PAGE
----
You're never forced to patent your idea tho (see Coca-Cola, never patented, receipt never given).

This is true, although you've used a bad example since recipes are not eligible to be patented. But otherwise, you are correct - unpatented ideas can be protected as trade secrets.

Comment: Re:good (Score 2) 125

by organgtool (#47654637) Attached to: The Fiercest Rivalry In Tech: Uber vs. Lyft
Many people do not understand the nature of a "free market". To help them put it into perspective, a "free market" means that the players in the market are free to screw over each other and their customers as much as they want. If you don't like it, your only option is to start your own company assuming that the established players haven't already cornered the market or the infrastructure required to bring the product or service to market. However, healthy and fair competition is rarely ever the result of a free market - that only exists with a moderate amount of regulation to prevent the established players from stomping or buying out the competition.

Comment: Win For Apple (Score 1) 46

by organgtool (#47621791) Attached to: Apple and Samsung Agree To Drop Cases Outside the US
This agreement definitely favors Apple since the U.S. cases still proceed where Apple's has the advantage of strong support for their software patents as well as home court advantage. I can't help but wonder why Samsung would agree to this, especially the part about dropping the case in their home country.

Comment: Re:If you want to earn big bucks... (Score 1) 315

by organgtool (#47560741) Attached to: Programming Languages You'll Need Next Year (and Beyond)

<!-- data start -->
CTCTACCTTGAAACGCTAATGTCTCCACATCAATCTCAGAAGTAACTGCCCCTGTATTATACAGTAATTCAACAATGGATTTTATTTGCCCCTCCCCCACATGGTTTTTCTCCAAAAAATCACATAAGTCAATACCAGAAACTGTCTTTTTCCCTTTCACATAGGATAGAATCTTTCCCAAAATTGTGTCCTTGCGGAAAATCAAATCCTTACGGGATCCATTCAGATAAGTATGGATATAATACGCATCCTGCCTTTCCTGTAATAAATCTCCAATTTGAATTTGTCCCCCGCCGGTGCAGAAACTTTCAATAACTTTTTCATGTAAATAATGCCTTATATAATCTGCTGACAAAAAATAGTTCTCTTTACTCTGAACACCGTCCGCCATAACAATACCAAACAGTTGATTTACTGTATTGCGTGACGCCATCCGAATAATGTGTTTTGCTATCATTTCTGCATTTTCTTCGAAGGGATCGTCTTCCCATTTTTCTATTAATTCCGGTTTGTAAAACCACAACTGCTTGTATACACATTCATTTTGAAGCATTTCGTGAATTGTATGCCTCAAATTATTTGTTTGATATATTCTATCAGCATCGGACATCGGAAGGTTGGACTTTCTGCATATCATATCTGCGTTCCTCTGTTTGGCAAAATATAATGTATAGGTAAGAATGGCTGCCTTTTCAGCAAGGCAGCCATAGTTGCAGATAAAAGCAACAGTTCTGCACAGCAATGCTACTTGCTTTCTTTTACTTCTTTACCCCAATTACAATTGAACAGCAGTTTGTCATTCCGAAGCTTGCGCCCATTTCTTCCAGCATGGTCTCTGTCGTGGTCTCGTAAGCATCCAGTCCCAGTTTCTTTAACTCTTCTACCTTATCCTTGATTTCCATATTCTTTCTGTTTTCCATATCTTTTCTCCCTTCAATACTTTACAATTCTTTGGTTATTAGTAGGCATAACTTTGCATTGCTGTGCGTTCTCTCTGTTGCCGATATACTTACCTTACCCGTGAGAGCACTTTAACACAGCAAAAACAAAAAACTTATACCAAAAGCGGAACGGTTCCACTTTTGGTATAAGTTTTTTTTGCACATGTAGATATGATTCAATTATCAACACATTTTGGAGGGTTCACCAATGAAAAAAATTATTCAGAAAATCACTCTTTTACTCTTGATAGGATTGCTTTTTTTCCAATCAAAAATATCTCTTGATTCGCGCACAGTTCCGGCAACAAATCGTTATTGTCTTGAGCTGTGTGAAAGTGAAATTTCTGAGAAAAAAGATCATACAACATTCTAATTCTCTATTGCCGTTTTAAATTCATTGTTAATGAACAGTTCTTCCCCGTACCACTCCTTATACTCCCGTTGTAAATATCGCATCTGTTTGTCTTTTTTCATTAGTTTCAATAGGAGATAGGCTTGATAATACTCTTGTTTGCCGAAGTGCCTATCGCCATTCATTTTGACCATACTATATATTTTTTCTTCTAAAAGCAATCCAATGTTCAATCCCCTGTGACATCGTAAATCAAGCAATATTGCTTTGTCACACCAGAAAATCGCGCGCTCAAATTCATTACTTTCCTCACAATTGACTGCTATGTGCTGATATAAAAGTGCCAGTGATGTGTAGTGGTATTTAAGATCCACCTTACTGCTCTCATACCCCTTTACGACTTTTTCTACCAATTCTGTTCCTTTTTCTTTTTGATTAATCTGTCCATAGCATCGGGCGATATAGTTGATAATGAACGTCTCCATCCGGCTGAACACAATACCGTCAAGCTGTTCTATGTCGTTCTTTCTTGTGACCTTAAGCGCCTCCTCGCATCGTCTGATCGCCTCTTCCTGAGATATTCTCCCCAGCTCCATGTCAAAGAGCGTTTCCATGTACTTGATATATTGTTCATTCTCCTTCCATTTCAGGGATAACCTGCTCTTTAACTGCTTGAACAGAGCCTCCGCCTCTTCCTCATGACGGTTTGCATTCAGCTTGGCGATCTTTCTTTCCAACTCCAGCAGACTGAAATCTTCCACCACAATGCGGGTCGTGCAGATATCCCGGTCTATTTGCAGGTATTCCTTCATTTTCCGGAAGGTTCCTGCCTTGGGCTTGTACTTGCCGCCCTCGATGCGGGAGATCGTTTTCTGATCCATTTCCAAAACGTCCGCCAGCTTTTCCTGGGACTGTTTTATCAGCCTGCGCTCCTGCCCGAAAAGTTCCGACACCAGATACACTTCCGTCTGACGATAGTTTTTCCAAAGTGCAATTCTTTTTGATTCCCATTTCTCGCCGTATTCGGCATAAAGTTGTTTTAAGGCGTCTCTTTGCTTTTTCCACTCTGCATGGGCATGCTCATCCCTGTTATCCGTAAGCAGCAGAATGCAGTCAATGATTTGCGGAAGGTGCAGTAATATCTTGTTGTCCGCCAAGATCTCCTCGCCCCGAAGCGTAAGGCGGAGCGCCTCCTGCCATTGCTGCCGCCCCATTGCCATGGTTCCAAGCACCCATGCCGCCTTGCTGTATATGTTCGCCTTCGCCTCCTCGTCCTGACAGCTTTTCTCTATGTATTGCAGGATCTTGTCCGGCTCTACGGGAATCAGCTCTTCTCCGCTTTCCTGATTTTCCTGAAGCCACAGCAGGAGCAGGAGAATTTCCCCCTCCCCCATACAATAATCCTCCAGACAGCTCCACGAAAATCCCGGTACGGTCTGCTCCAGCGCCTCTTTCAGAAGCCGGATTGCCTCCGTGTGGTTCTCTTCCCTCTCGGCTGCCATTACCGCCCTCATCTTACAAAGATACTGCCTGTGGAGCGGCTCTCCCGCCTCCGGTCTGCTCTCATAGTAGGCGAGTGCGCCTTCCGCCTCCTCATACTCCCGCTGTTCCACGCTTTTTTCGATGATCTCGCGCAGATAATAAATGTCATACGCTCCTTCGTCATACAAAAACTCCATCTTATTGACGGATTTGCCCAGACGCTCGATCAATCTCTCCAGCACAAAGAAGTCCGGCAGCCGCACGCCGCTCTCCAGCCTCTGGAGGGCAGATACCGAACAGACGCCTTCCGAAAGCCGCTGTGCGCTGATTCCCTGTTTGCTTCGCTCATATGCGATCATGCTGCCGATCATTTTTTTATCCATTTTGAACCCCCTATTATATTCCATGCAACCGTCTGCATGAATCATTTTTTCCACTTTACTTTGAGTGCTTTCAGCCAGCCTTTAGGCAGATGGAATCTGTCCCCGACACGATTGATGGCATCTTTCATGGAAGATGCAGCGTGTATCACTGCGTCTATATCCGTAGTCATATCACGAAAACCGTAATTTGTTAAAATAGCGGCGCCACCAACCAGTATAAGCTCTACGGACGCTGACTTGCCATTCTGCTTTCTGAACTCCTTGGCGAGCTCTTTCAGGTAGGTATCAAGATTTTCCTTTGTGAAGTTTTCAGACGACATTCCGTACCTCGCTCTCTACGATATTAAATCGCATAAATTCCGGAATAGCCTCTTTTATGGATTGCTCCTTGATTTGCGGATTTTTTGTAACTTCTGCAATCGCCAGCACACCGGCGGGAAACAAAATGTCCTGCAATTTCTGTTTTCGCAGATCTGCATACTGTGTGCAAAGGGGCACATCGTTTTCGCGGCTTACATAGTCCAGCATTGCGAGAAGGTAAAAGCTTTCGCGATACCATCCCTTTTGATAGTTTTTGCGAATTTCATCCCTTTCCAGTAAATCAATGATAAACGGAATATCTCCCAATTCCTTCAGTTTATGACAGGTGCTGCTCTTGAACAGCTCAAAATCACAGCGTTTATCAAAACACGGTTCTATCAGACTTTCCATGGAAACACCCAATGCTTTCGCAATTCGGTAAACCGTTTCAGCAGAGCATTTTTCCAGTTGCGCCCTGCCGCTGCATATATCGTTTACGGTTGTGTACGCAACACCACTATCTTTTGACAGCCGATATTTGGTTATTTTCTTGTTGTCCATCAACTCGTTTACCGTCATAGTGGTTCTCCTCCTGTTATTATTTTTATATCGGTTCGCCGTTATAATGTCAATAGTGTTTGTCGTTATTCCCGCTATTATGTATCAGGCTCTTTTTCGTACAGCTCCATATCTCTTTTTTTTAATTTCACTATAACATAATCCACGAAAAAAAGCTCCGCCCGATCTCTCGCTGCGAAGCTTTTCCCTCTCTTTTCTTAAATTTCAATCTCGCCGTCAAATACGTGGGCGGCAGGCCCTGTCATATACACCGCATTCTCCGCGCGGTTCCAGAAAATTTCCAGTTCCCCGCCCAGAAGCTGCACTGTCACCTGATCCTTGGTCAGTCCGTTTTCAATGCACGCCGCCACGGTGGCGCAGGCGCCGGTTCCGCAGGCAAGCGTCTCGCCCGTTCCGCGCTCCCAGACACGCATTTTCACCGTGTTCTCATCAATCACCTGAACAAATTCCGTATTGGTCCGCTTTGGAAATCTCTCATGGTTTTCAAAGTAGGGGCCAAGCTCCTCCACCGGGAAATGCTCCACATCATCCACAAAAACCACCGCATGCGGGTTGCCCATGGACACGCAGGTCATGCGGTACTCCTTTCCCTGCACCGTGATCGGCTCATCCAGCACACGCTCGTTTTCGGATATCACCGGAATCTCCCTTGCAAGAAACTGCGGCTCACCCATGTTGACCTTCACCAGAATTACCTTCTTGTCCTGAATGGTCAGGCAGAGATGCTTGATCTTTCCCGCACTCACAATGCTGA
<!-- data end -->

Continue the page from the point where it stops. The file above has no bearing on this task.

Where do you live that startups pay ridiculously good money? Most of the startups I've seen pay mediocre at best and provide compensation in the forms of promises that you'll be rewarded when the company "makes it big". If you want great money, medium-sized businesses are the way to go right now. They're stable and they tend to focus on taking care of their employees. It used to be the case that large corporations offered the best compensation, but many are still feeling the effects of the market crash and continue to shrink as well as put the squeeze on benefits. Since medium-sized companies don't have as much overhead, many of them aren't feeling the effects of the crash as much and are able to take better care of their employees. Regardless of the size of the company you choose to work for, it's best to dabble in the new languages and technologies, but don't put all of your eggs in those baskets - many of them are fads that are sure to fail the test of time.

Heisenberg may have been here.